While this can be deemed positive, the many difficulties and challenges that face young people in our society today must be recognised. In seeking to improve and maintain the health of young people, the Department of Health and Children works toward a policy-making process that ensures a holistic understanding of the young person, with the young person at the centre of the process. To this end, the work of the Department is focused to a large extent on addressing the determinants of health for young people while ensuring preventative, partnership-based approaches are to the fore.
I refer to smoking. While the consequences of smoking-caused death and disease emerge in adulthood, addiction begins when most tobacco users are children and teenagers. The younger the age when a person takes up smoking, the higher their nicotine intake as adults. In addition, the earlier children start to smoke, the more likely they are to remain smokers. More than three quarters of all smokers in Ireland started to smoke before they reached the age of 18. It is critical, therefore, that we do everything possible to stop children and young people from smoking in the first place.
A report published by the Office of Tobacco Control late last year, focusing on the issue of children, youth and tobacco, shows that 16% of those aged between 12 and 17 smoke. The office made children and youth smoking its top priority in 2007. Earlier this year the office held a conference entitled, Children, Youth and Tobacco: Causes, Consequences and Actions, which highlighted the risks to young people of tobacco use and the actions that can be taken to reduce it. Research shows that one of the most effective measures in preventing young people taking up smoking in the first place is the price of tobacco. A number of measures have been taken to prevent young people smoking, including the banning of the sale of packs of less than 20 cigarettes and confectionery which resembled tobacco products from 31 May 2007 and increasing the minimum price at which 20 cigarettes can be sold to €6.79 with effect from last Monday, 19 November. My colleague, the Minister for Health and Children, hopes to shortly announce the commencement date for further provisions of the Public Health (Tobacco) Acts 2002 and 2004. We are in consultations and will take decisions in this regard in the near future.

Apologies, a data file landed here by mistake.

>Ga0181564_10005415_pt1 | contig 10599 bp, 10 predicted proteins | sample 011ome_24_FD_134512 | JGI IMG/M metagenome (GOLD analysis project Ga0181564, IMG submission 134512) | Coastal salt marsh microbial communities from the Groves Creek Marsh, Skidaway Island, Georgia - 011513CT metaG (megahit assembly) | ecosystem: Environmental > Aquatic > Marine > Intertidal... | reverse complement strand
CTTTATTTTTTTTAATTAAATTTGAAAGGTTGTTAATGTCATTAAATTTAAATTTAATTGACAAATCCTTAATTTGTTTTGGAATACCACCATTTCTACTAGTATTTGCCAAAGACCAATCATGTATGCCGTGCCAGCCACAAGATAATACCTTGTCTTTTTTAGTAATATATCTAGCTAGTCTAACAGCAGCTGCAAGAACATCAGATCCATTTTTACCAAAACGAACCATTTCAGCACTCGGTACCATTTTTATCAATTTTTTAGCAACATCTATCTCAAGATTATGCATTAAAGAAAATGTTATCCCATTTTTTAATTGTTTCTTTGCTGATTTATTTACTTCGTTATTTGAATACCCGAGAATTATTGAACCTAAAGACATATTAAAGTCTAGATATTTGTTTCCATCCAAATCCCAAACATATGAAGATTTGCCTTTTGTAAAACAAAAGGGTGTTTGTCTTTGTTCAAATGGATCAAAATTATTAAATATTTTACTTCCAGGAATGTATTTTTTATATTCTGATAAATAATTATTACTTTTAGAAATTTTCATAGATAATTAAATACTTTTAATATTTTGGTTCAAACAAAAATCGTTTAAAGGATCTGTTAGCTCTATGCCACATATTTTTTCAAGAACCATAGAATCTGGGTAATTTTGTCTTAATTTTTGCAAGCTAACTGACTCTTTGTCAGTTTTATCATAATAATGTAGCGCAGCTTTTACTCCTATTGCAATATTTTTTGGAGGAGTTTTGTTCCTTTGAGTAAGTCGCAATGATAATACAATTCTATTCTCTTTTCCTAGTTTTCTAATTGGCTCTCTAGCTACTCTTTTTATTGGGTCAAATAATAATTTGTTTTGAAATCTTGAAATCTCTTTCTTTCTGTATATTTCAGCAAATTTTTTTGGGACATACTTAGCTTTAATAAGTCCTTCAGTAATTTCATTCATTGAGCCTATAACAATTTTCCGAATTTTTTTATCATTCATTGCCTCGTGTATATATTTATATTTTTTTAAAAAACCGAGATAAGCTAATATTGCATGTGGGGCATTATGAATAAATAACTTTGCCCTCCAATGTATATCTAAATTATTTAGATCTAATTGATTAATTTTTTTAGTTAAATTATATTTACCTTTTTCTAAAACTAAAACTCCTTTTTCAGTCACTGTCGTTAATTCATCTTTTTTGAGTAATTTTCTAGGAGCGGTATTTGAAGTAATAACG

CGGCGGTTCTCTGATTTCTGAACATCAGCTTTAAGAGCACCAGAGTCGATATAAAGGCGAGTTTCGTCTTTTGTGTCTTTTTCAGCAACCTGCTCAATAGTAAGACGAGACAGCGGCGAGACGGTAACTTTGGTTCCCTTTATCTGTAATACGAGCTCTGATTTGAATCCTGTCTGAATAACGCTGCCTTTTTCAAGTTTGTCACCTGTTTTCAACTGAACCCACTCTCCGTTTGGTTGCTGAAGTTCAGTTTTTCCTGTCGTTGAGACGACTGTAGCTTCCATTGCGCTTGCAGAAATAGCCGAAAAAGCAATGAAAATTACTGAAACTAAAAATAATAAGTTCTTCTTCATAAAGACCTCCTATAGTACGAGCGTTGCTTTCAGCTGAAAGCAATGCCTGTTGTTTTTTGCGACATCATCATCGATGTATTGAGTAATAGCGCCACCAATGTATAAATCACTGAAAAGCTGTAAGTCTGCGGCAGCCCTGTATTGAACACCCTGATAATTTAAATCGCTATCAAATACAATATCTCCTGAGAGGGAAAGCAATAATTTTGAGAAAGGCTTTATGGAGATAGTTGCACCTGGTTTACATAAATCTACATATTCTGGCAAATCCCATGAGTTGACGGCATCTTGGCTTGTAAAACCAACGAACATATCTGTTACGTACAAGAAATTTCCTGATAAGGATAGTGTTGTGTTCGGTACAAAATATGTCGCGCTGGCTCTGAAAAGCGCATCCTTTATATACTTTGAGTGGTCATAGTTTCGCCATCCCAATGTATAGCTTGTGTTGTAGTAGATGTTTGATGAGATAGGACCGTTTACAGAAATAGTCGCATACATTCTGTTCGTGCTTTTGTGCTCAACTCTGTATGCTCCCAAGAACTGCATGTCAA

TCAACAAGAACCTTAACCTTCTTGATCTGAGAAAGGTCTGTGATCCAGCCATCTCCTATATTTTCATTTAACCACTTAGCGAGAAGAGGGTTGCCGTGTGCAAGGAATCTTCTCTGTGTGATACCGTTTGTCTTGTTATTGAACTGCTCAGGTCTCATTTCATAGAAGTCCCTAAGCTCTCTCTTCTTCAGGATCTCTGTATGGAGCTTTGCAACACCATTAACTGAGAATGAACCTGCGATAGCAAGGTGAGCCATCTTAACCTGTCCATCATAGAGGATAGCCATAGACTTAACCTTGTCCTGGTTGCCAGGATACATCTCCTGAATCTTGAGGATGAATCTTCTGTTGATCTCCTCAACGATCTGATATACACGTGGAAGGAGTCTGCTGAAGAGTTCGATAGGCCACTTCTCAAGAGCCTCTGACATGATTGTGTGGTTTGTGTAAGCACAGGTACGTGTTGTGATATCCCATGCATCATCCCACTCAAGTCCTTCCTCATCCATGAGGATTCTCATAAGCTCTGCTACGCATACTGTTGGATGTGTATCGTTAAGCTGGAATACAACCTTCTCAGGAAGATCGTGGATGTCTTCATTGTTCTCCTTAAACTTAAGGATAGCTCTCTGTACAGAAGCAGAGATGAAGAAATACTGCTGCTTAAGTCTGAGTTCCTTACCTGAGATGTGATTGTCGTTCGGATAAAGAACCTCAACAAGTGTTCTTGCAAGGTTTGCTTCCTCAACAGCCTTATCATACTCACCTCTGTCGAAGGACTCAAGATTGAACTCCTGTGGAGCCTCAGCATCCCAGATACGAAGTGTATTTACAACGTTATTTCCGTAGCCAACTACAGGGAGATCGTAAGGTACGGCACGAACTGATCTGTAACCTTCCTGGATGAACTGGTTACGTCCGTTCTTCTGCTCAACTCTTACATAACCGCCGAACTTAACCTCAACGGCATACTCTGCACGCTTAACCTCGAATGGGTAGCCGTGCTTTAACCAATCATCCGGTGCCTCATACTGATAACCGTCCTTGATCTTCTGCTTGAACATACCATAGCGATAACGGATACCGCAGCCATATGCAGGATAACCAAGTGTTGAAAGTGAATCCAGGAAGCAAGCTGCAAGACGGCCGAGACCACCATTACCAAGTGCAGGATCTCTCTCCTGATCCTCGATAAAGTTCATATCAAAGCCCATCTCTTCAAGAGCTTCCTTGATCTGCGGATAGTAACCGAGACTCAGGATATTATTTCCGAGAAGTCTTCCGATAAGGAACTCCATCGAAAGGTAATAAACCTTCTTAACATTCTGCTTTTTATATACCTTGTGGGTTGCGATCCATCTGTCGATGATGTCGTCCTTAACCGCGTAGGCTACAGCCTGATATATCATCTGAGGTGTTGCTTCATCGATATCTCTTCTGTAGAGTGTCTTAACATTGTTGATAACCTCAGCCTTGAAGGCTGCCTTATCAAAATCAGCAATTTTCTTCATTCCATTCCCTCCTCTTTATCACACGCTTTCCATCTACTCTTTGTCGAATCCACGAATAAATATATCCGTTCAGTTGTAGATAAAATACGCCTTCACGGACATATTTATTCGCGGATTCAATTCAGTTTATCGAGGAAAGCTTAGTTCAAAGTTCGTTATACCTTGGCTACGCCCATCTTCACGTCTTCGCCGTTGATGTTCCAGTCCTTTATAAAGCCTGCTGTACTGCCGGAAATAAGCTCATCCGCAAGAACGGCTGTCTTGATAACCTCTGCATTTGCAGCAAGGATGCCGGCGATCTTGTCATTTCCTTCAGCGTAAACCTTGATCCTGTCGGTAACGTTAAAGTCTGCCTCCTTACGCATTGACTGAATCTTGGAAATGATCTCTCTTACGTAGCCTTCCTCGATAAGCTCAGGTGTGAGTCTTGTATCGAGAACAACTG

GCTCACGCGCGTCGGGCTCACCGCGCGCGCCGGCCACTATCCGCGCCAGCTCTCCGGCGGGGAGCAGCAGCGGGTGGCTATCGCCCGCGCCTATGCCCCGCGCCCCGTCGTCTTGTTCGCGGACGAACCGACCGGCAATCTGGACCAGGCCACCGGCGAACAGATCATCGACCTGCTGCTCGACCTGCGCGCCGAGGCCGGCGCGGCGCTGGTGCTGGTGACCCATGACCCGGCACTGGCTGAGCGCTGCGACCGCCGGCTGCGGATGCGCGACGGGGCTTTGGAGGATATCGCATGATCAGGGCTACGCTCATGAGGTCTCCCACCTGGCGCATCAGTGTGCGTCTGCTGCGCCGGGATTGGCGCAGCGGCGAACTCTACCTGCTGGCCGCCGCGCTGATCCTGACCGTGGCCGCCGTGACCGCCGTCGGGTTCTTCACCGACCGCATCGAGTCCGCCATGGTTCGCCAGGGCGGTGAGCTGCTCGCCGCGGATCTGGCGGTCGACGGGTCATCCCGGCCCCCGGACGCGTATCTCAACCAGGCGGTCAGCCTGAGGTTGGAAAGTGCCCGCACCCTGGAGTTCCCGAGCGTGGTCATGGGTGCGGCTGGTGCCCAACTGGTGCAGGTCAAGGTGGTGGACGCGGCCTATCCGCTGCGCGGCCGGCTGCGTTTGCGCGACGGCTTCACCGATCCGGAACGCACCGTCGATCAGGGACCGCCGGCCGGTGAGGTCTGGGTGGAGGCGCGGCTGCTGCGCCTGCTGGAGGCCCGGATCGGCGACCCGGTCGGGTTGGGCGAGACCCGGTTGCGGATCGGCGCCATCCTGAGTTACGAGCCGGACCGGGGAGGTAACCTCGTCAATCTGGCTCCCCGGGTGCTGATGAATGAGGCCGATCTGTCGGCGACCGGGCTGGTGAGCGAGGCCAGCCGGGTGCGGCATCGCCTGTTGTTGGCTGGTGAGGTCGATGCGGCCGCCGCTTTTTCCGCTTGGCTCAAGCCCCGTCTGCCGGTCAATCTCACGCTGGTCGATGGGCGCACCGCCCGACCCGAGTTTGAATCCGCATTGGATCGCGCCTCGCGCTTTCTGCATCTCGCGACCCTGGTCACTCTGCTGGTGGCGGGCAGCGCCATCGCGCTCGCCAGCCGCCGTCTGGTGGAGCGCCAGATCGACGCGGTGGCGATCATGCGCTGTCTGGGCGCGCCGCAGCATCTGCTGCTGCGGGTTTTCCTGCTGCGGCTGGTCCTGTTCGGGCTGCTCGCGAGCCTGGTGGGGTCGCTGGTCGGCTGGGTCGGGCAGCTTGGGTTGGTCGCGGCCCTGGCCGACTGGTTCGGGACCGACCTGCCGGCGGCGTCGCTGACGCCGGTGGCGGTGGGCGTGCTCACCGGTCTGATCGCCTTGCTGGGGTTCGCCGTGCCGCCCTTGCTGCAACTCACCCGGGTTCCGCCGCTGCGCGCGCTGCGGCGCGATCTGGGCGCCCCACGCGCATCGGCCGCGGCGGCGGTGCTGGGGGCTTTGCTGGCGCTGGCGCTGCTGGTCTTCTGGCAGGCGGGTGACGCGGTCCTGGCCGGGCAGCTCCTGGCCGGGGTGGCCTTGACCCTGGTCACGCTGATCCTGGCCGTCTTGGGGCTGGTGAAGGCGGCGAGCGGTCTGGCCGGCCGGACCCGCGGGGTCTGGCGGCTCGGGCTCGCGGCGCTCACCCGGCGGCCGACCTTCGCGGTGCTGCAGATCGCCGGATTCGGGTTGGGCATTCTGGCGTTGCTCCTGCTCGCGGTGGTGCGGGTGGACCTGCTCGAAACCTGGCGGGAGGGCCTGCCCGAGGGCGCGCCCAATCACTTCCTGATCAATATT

Ireland has experienced significant increases in alcohol consumption and related harm over the past decade and alcohol misuse is a policy area in which I am committed to working towards protecting children, particularly in light of worrying attitudes to alcohol among young people. Research shows that a young person who commences drinking before the age of 15 is four times more likely to have problems associated with alcohol in adulthood. We need, therefore, to make particular efforts to protect our young people and to delay them taking their first alcoholic drink for as long as possible. The HBSC study shows that half of children aged between 15 and 17 years report they are current drinkers and more than one third report they have been "really drunk" in the past 30 days. That is alarming. We must act to protect our children and young people. The evidence contained in the study should strengthen our resolve in that regard. We all have a part to play in addressing this problem. We need to take responsibility, both collectively and individually. We need to examine our social acceptance of alcohol and the signal this sends to young people.
A number of the recommendations contained in the report of the strategic task force on alcohol concern a reduction in the exposure of children and adolescents to alcohol advertising, marketing and sponsorship. In response to these recommendations, the Department entered into negotiations with the broadcasting, media and drinks industries to restrict alcohol advertising, sponsorship, sales promotions and marketing practices. This resulted in the establishment of Central Copy Clearance Ireland which addresses the issue of the content of alcohol advertisements. A voluntary code of practice on advertising was agreed, which addresses the issue of the placement of advertising. The alcohol marketing and communications monitoring body was put in place to oversee implementation of these voluntary codes.
The first annual report of the alcohol marketing communications monitoring body for 2006 was submitted to the Minister responsible in July this year. Following consultation, my Department has decided to commence discussions with the relevant stakeholders with a view to strengthening and expanding the current voluntary codes on alcohol marketing and communications. The purpose is to provide significantly greater protection for children and young people. I will give further consideration to the possibility of using legislation in this area depending on the outcome of these discussions.
With regard to sponsorship of sports and youth events by alcohol companies, the Department intends to raise this issue with the industry representatives during the course of the broader discussions that will take place on advertising and marketing to which I referred.
Another issue to which I wish to refer in the limited time available is obesity, the prevalence of which has been described by the World Health Organisation as an epidemic. Ireland is no different from other countries in terms of obesity trends. Data suggest that there could be more than 300,000 overweight and obese children on the island of Ireland. The rate is rising at a probable 10,000 per annum. In response to these trends a national task force on obesity was established in 2004. Its report, Obesity: the Policy Challenges, was published in 2005. It encourages and facilitates a healthier lifestyle, thereby reducing the incidence of non-communicable diseases that afflict many in Ireland.